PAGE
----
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Variably Protease-Sensitive Prionopathy

By Pierluigi Gambetti, MD, Professor of Pathology, Case Western Reserve University

Variably protease-sensitive prionopathy is a prion disease that causes changes in mood and behavior, problems speaking, and impaired mental function.

Variably protease-sensitive prionopathy was identified in 2008. It accounts for about 3% of all prion diseases in people and affects about 2 to 3 of every 100 million people. It typically develops around age 70, and life expectancy is about 24 months after symptoms develop.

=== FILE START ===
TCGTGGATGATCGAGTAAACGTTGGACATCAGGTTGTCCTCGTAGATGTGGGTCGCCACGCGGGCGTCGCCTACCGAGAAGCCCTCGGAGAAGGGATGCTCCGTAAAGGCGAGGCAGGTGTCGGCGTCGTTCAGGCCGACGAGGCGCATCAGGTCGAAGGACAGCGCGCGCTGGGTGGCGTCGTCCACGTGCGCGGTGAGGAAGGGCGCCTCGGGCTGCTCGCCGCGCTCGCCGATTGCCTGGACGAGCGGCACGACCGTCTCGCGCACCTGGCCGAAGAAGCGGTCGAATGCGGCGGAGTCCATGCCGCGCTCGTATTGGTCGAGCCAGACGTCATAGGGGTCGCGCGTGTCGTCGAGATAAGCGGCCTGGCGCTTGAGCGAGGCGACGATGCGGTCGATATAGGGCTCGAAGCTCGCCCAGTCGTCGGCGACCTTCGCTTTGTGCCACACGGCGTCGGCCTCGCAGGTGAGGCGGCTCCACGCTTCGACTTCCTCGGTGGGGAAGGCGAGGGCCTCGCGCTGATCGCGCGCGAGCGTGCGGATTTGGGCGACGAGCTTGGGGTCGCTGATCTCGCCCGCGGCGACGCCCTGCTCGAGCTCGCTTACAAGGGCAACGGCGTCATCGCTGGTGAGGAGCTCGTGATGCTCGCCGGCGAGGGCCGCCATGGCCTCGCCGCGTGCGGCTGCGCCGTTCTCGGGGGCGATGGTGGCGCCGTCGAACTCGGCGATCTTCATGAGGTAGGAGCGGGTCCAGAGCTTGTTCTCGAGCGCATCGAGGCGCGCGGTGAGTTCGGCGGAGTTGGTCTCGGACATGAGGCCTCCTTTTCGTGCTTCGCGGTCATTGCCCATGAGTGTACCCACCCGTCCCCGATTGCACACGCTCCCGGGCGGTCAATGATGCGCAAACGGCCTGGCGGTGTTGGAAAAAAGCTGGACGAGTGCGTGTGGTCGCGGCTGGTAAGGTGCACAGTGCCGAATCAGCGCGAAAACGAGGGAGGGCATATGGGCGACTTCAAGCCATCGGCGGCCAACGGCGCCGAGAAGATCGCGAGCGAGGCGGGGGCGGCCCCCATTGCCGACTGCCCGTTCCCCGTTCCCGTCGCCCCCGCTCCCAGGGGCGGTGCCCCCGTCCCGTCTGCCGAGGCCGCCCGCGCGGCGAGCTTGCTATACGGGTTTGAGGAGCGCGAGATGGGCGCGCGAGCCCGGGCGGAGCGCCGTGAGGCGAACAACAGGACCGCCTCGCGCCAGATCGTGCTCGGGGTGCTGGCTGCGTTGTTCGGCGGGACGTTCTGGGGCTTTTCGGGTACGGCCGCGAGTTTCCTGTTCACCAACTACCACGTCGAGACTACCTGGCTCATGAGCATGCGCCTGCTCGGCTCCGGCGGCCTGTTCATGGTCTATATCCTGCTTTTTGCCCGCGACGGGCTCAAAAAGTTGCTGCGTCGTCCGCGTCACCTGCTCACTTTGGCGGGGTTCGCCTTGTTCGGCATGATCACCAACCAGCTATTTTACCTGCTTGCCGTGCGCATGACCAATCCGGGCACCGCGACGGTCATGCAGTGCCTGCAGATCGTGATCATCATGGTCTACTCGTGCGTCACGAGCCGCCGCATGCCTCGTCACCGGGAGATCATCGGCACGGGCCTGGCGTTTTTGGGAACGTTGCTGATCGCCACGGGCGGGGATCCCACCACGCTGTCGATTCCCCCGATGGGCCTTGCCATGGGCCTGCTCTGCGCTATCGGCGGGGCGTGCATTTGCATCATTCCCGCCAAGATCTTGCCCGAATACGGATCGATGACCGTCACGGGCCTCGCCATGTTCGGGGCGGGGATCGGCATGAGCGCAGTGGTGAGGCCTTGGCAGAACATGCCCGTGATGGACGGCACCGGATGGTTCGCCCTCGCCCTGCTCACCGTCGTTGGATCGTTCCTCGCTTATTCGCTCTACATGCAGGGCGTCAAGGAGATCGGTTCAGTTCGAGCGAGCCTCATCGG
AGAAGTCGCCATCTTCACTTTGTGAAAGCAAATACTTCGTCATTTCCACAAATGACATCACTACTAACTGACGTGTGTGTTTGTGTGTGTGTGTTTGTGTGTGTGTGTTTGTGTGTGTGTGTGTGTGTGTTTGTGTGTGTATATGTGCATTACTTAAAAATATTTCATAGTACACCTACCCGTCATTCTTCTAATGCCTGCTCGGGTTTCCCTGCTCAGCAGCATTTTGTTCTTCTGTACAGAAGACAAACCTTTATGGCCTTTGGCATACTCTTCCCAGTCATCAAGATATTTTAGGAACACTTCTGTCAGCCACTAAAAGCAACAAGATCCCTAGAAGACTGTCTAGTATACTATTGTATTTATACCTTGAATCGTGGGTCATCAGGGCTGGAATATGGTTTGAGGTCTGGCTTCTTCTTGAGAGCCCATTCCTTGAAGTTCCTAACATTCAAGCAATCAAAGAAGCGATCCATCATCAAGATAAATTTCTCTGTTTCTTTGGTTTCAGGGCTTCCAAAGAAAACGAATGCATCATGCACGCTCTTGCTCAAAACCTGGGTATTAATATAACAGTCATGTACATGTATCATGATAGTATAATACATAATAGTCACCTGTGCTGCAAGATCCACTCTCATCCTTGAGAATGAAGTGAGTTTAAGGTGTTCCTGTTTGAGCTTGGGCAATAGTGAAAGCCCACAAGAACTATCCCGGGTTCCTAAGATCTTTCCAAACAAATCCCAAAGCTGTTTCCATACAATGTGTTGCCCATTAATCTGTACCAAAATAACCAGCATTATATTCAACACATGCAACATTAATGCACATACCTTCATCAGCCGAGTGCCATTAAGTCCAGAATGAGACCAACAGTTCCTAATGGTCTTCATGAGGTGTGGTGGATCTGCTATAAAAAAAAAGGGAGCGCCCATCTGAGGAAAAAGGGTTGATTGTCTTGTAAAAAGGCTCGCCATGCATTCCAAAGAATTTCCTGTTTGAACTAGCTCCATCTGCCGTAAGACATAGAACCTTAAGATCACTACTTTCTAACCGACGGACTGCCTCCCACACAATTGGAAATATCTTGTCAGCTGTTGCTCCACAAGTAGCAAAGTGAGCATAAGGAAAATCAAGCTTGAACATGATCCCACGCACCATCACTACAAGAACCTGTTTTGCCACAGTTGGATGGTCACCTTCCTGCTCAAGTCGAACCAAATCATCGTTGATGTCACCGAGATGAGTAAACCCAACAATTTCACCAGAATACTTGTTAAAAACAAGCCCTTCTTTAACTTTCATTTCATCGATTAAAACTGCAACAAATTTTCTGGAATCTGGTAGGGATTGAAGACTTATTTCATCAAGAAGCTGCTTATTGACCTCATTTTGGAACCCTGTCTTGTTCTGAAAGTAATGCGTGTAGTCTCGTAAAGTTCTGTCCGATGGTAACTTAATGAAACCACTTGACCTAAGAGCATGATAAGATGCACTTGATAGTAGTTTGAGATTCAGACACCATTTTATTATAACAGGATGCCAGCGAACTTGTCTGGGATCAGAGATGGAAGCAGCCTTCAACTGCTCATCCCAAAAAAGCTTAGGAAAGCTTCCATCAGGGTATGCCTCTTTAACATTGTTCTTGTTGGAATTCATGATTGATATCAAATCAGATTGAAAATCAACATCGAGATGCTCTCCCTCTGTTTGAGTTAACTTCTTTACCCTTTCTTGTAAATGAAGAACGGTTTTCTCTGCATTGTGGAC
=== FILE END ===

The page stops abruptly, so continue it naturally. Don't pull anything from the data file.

Researchers have not identified any gene mutation that causes this disease.

At first, people usually have changes in mood and behavior. They may lose their inhibitions, have intense feelings of well-being (euphoria), lose interest in their usual activities, or become listless. They may have problems speaking and may become uncoordinated. Mental function is impaired. Walking eventually becomes difficult.

This prion disease is especially difficult to diagnose and is often mistaken for another dementia.

There is no effective treatment.